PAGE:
We are in the back lot of a restaurant, nesting like a meadow lark in the open space between the wooded hills. Tables and benches have been pulled out under large awnings and a stand selling steaks and Euro dogs has been set up outside the bar entrance. People seem lost in conversation.
“Should we get something to eat?” Hosanna asks when we finally move away from the fire’s remnants. Several men pause mid-conversation in curiosity. English is a common part of Prague’s city landscape but it’s a little out of place in the surrounding villages.
I nod and we worm through the bundles of people toward the restaurant’s double doors.
My plan was to give Hosanna a taste of malinofka – a carbonated raspberry drink that I happen to adore – but they were out. So we settle for some Pilsner beers, taking comfort in the excellent craftsmanship of Czech brewers. Waiting for our drinks, I notice the barista filling shot glasses with a crystal-turquoise liquid.
I nudge Hosanna.
“That’s absinthe. It’s about as Czech as it comes. The alcohol is made from wormwood and I’m pretty sure it’s not even legal in the States.”
We both stare at it.
“It sure is pretty,” she says.
We take our drinks and head outside where the night has fully embraced the velvet sky and soft breezes of a warming earth.
Laughter and a hum of conversation that we can’t understand floats on the air the way bubbles are led over toe-headed children and hot sidewalk pavements in the summertime. The gathering of maybe a hundred people seems intimate and close, as if everyone is someone’s friend. No one notices two American girls.
“Should we head back home?” I ask Hosanna. We’ve seen what’s to be seen.
I believe you shouldn’t dilly-dally in a moment or you’ll stretch the magic right out of it.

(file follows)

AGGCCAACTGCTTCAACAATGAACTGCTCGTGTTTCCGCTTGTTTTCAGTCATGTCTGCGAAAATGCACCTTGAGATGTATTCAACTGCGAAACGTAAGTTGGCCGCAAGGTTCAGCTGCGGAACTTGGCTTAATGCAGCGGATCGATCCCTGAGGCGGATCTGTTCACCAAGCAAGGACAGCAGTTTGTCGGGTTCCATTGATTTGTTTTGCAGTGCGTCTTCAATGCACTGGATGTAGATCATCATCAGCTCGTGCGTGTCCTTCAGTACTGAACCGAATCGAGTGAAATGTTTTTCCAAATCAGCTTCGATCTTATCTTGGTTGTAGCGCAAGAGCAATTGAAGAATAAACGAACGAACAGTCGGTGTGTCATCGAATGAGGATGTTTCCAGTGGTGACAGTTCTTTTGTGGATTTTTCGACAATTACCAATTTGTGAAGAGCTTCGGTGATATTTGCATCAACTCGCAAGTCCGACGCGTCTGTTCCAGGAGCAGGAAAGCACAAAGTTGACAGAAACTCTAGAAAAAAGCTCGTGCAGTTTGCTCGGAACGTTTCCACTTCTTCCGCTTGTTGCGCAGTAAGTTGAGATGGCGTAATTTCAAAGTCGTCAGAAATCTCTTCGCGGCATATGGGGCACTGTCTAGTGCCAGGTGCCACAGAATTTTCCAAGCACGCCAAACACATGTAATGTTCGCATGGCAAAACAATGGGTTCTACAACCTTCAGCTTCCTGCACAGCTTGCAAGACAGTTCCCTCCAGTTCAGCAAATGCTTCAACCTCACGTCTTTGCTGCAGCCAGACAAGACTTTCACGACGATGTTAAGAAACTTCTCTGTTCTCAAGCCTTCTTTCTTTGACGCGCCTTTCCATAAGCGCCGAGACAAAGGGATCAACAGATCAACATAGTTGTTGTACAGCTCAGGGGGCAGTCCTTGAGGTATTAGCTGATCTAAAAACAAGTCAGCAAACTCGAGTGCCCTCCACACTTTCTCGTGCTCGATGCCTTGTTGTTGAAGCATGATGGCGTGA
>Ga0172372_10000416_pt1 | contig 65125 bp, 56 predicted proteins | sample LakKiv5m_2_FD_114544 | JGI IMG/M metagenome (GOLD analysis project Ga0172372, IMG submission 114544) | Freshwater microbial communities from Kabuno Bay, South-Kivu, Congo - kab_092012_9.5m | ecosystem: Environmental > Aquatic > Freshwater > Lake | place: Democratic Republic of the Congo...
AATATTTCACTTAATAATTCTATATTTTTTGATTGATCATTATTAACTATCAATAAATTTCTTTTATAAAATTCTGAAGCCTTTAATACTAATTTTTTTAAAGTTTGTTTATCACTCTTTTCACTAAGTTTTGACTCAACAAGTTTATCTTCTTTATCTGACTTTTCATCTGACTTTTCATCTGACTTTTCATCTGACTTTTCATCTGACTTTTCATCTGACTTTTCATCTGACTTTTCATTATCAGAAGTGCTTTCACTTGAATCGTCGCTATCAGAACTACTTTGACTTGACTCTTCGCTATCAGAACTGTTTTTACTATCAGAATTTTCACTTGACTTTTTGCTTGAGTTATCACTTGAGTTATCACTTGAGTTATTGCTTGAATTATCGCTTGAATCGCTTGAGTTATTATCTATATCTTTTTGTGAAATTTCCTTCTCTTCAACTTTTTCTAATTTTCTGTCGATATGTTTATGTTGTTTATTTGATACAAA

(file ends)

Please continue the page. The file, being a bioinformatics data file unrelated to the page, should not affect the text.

But as we start for the crooked path back through the forest, a soft whizzing followed by an oh-so-familiar ‘pop!’ stops us in our eager tracks. Excitedly, we search the sky for the same thing. In less than a second our hopes are rewarded by big, beautiful bows of glittering gold that shower down on us. The crowd is enchanted by the display. Drinks are set aside, children are scooped up for a better view and a hush falls upon us as we soak in the beams of colored sparks that explode against the ebony backdrop and then drift into the tree branches below.
Fireworks will always be inherently American to me. In a single moment, a lifetime’s worth of memories well up in my soul and overflow into the part of my mind that is always thinking of home. Summer evenings climbing the hill above the swap-meet, sitting on coolers and tuning the radio to hear the broadcast that syncs with the Independence Day fireworks show – quintessential American childhood.
A clash of two worlds – mine and theirs, the old and the new, one foreign and one lost. Here they celebrated a centuries-old European tradition with fireworks that look exactly like the ones from home, from America, from the new world.
Earth. What a world. What a life.
Hosanna is still trying to capture glimpses of the sky with her GoPro as we finally leave. I’ve come to realize that some things cannot be caught on camera.